Friday, November 23, 2012

The Origins of Thanksgiving


The story of Thanksgiving is one that involves many of the great things that are generally associated with America – but it has become infused with myth. The Pilgrim Fathers are sometimes portrayed as “Puritans” which they were not. In many ways the Pilgrims were free thinkers. Several who had made the journey from Plymouth had earlier been living as exiles in the Netherlands.

The original Pilgrims belonged to the “English Dissenters” a religious group who wanted to worship God in their own way, without belonging to the hierarchical state church. At that time, they had suffered persecutions for not attending official “Anglican” church services. Genuine Puritans obliged the government of King James I, and attended Church of England services. Anyone who did not attend these official Sunday services was fined. Two of the leaders of the English Dissenters had been executed for “sedition,” and these executions hastened the desire of the Pilgrims to leave England. The Netherlands had provided a safe refuge for many of their number, but America seemed more promising.

There were two boats that were scheduled to make the journey – the Mayflower and also the Speedwell. The latter boat developed problems on two initial attempts to set sail, and eventually only the Mayflower crossed the Atlantic, leaving in September of 1620. A year earlier, the Pilgrims had gained a permit to settle in North Virginia in 1619.

William Bradford (1590 – 1657), a 30-year old man at the time of the journey, would write a journal, whose contents were later published as “Of Plymouth Plantation.”  He was traveling with his wife, but they had to leave their four-year old son behind. At this time, the troupe of Pilgrims heading for America were calling themselves “The Saints.” On November 11, 1620, they arrived in Cape Cod. The “Saints” were happy when they had arrived, but Bradford noted:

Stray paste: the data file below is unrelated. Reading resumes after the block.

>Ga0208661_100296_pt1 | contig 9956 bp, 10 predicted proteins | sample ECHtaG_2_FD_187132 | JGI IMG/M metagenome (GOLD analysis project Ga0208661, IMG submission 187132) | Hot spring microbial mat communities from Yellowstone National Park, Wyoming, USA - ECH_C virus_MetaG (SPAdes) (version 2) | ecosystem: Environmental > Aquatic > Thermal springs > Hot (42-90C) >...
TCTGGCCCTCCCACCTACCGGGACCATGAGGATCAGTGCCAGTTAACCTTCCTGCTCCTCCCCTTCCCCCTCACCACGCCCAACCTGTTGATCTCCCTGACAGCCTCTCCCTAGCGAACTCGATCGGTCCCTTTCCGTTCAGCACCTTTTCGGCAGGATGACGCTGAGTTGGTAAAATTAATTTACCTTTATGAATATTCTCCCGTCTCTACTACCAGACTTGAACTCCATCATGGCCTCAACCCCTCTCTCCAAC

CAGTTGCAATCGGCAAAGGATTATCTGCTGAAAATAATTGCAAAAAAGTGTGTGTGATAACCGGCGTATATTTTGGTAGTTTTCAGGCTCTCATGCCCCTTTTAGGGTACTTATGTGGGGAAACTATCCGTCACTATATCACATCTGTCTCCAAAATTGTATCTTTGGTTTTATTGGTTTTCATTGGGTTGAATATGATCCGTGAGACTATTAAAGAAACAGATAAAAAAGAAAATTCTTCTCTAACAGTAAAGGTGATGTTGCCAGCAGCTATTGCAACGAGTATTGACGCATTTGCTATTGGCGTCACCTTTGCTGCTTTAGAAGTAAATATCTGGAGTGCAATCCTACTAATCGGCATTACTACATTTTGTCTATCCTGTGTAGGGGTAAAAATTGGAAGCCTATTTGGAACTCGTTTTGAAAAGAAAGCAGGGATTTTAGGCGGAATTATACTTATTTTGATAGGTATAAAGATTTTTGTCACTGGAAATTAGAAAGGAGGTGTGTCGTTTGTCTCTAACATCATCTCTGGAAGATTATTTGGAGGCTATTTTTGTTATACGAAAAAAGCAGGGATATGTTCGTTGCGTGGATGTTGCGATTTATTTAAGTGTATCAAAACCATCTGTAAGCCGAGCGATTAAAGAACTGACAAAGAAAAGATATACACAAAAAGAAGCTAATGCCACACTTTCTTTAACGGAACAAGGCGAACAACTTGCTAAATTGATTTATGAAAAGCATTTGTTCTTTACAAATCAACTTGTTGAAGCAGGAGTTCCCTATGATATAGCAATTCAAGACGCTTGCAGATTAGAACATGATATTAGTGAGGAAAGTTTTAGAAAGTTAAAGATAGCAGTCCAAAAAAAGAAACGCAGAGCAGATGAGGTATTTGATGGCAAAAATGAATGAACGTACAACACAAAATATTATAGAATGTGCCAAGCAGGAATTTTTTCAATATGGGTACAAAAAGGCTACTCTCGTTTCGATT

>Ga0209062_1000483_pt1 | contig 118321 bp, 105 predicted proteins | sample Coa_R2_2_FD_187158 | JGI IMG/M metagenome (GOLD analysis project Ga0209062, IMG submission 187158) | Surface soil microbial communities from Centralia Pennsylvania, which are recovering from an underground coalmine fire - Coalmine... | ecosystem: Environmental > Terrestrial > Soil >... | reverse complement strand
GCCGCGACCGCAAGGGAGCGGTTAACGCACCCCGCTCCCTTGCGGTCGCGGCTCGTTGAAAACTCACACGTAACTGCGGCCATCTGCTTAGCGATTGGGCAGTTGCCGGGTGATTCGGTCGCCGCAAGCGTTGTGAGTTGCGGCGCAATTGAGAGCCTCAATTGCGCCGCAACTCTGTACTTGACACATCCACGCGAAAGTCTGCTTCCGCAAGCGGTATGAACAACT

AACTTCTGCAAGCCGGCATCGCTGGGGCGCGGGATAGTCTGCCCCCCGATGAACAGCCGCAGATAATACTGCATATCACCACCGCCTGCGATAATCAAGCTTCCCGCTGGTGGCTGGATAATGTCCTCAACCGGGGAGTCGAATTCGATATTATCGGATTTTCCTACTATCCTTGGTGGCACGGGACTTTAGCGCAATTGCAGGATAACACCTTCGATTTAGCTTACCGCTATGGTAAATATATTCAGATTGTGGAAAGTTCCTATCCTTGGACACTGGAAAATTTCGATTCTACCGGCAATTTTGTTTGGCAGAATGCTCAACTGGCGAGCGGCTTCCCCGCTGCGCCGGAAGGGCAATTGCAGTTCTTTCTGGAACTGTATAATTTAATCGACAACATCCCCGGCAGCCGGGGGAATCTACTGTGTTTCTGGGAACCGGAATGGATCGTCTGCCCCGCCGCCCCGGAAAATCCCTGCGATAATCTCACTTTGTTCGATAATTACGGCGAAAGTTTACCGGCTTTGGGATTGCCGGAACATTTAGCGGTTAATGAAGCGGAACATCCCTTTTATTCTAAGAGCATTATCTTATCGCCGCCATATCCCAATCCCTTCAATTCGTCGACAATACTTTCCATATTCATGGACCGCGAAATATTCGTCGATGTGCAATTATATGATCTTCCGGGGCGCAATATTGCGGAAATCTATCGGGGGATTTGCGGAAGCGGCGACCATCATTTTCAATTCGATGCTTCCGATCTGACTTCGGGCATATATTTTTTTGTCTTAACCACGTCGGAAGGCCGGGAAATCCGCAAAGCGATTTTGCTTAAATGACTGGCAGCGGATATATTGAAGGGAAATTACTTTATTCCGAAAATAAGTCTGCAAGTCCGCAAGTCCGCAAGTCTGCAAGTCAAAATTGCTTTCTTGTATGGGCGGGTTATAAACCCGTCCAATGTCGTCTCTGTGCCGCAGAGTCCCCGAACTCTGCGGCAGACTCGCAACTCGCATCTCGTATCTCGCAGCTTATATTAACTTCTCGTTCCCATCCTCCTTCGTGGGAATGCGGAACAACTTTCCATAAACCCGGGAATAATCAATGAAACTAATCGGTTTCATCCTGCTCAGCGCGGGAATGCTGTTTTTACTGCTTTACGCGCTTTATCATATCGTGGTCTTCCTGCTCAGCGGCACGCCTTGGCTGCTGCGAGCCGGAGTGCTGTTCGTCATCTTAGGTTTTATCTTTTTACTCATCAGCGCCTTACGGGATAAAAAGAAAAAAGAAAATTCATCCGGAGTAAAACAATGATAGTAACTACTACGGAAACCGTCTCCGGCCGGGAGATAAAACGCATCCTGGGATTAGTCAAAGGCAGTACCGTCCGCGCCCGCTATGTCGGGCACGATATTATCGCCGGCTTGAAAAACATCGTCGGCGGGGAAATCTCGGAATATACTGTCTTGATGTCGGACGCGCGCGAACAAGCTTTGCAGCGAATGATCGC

"But hear I cannot but stay and make a pause, and stand half amased at this poore peoples presente condition; and so I thinke will the reader too, when he well considered ye same. Being thus passed the vast ocean, and a sea of troubles before in their preparation (as may be remembred by yt which wente before), they had now no friends to wellcome them, nor inns to entertaine or refresh their weatherbeaten bodys, no houses or much less townes to repaire too, to seeke for succoure. .."

On November 15, a smaller boat (a sloop, called a “shallop” by Bradford) was sent out with an advance party, while the majority of the Pilgrims remained in the Mayflower. The first Native Americans  encountered by the advance party were fearful and retreated into woods. When a band of about thirty settlers came across an abandoned village, they appear to have stolen what they could. As Bradford wrote:

"ther was allso found 2. of their houses covered with matts, and sundrie of their implements in them, but the people were rune away and could not be seen; also ther was found more of their corne, and of their beans of various collours. The corne and beans they brought away, purposing to give them full satisfaction when they should meete with any of them (as about some 6. months afterward they did, to their good contente).

And here is to be noted a speciall providente of God, and a great mercie to this poore people, that hear they gott seed to plant them corne the next year, or els they might have starved, for they had none, nor any liklyhood to get any till the season had beene past (as the sequell did manyfest). Neither is it lickly they had had this, if the first viage had not been made, for the ground was now all covered with snow, and hard frozen. But the Lord is never wanting unto his in their greatest needs; let his holy name have all the praise."